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In full diplomatic tension with China over the issue of their common border in the Himalayas, India wants to ban several Chinese Android and iOS applications.
Indian intelligence services released a list of Chinese mobile applications last week that they consider to be a potential risk to national security. The government is asked to ban these applications. They include TikTok, Clash of Kings, and even Zoom, as reported in the Hindustan Times.
Yes, Zoom, this American (and not Chinese) company and videoconference service based in California but whose CEO Eric Yuan, American naturalized since 2007, has Chinese origins. This is enough to strengthen the suspicion of Indian intelligence about its alleged links with Beijing.
Other notable applications include Weibo, WeChat, and Xiaomi's apps such as Mi Community and Mi Store. According to the Hindustan Times, there are nearly 52 iOS and Android applications that are considered "at risk" by the Indian authorities in this list. Android Authority has compiled the allegedly complete list, but has not sourced it.
The main fear lies in New Delhi's suspicion that these applications, developed or published by Chinese companies (such as Tencent or ByteDance, for example), present a risk of espionage via the data they might collect and share with China.
Another fear would be that these Chinese backdoors would allow attacks on Indian networks in case of conflict, in order to paralyze the country. According to the Hindustan Times, Indian intelligence advises government officials or representatives not to use the listed applications as part of their duties.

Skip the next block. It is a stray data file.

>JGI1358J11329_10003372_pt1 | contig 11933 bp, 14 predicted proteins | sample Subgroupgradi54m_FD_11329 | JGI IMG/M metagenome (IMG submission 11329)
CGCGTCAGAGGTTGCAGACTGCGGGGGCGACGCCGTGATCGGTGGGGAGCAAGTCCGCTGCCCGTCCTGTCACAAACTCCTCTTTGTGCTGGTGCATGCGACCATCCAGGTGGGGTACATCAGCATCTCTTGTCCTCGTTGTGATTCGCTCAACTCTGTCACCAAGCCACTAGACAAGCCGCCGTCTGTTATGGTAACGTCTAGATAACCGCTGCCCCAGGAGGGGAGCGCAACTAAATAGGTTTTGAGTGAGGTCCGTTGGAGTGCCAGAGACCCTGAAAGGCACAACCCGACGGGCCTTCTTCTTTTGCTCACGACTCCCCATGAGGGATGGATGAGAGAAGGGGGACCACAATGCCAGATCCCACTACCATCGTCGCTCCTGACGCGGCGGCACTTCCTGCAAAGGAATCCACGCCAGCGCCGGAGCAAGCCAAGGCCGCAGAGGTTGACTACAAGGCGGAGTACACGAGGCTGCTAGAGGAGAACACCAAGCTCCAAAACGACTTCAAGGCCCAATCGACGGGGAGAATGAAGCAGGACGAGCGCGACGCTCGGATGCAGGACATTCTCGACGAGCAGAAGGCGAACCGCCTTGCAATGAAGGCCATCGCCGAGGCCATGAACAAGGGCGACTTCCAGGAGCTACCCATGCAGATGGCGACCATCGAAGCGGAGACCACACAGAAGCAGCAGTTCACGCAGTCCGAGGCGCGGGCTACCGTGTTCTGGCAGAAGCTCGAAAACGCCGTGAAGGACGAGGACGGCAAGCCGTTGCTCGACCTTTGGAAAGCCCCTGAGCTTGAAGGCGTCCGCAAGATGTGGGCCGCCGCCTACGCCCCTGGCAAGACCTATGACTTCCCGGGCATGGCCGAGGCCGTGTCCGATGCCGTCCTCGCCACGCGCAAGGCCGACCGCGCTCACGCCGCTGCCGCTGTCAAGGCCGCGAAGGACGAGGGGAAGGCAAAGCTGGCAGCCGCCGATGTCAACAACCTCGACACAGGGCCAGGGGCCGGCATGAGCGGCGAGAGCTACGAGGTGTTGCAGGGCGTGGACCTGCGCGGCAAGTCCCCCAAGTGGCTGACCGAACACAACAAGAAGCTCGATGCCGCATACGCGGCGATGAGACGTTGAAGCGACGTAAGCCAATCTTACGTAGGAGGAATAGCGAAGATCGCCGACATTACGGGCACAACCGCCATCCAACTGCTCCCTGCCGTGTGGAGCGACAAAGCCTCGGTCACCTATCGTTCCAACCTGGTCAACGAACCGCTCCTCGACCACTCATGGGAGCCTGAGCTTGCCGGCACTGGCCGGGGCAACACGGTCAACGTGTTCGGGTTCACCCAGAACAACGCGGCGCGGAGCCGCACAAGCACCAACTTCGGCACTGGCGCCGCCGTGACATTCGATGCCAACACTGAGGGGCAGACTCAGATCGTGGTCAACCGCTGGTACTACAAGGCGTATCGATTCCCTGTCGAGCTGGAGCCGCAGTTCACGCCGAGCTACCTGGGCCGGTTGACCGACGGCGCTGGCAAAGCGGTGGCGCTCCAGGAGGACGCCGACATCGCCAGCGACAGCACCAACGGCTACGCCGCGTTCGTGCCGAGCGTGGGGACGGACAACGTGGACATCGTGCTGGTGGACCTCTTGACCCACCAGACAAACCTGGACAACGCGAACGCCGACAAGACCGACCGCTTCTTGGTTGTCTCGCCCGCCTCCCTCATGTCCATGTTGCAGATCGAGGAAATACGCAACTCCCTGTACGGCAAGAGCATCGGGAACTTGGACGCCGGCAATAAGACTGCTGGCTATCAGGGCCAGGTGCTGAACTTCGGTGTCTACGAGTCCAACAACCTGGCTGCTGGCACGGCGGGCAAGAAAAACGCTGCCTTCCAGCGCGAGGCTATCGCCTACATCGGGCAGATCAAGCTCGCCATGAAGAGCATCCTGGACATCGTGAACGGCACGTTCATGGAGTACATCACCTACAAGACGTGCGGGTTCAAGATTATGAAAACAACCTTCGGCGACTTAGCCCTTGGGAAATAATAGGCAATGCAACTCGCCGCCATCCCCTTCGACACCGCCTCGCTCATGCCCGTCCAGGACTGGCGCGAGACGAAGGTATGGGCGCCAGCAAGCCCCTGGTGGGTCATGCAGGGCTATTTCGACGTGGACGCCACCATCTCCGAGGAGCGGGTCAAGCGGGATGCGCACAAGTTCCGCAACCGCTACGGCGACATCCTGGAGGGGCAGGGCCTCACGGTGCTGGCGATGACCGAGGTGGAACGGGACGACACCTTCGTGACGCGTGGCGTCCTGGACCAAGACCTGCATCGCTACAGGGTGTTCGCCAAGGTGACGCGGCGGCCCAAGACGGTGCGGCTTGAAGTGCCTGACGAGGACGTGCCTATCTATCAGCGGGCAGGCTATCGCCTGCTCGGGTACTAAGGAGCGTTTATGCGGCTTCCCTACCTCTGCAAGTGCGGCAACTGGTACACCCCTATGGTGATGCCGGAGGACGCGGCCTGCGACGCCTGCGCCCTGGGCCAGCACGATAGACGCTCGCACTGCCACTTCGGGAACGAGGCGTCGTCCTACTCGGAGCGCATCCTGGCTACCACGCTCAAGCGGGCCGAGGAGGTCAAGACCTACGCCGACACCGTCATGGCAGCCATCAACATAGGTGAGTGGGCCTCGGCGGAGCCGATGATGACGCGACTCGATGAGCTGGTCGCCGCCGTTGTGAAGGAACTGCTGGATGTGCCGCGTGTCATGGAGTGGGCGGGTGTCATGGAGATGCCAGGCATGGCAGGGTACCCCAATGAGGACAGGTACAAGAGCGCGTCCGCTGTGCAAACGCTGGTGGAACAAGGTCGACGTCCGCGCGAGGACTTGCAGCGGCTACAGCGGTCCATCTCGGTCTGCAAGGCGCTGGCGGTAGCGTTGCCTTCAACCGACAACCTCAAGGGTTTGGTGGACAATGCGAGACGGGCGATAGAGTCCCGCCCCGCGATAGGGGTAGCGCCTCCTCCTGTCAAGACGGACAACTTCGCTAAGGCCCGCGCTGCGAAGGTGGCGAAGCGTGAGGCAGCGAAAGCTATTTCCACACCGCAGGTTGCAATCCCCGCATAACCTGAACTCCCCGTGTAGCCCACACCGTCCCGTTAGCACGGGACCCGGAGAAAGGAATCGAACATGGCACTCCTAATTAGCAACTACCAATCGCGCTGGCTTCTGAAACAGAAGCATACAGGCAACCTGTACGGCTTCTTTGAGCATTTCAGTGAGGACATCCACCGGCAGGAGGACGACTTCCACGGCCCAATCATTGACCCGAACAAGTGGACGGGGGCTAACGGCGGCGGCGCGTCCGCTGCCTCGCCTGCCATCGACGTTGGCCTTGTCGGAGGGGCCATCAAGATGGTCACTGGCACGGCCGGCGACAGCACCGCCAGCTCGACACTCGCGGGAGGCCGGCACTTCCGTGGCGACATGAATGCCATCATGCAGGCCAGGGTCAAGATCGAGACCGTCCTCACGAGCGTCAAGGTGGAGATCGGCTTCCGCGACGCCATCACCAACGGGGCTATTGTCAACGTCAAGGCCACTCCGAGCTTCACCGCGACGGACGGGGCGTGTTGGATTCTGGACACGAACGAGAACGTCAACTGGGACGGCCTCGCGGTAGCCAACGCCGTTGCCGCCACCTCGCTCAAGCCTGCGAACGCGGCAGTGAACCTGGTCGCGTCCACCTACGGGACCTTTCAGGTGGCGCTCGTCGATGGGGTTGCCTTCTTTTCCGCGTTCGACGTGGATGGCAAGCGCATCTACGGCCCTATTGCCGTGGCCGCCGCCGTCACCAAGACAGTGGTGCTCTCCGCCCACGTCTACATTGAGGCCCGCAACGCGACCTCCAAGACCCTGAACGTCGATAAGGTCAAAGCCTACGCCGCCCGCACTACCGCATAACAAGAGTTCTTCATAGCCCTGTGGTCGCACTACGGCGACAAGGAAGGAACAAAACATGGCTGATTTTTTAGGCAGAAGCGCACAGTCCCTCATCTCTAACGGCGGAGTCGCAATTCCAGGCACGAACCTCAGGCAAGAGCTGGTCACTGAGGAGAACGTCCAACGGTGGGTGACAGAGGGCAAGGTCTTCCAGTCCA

The case of Zoom, while it has no reason to be questioned for its association with China, can on the other hand be justified in view of the major security breaches revealed in recent months and even weeks. Its use has not been encouraged in India either.
After the Red Fear, the Yellow Peril is shaking up the tech...
Like the Red Fear during the Cold War, the Yellow Peril is a phrase coined in the West to put a word on the anguish over the rise of China and Asian countries expanding their influence in the world.
But nowadays, these expressions are used in a quasi-satirical way, to refer to fantasies related to the clash of civilizations. After Russia, it's up to China to pay the price. Or rather to Chinese tech companies that are suspected, not necessarily wrongly, but not systematically rightly either, of connivance with Beijing.
Huawei is a perfect example of a successful tech company that has shaken Western giants such as Apple and Google into their established order. And the United States sees it as a fifth column ready to play sleeper agents for the Chinese government.
But where the U.S. fears that Chinese soft-power will unbalance the Cold War trade that the country is delivering to China, the situation in India is different. It is direct interference and open conflict that New Delhi fears.
Diplomatic tensions are indeed much more palpable between India and China. The disputed Aksai Chin border between the two nuclear powers in the Himalayas was again the subject of deadly military clashes last week.
So it's quite unsettling to see how the Google Play Store and Apple's App Store are becoming theaters of confrontation between states, a kind of 3.0 chessboard of the world diplomatic game (2.0 being social networks).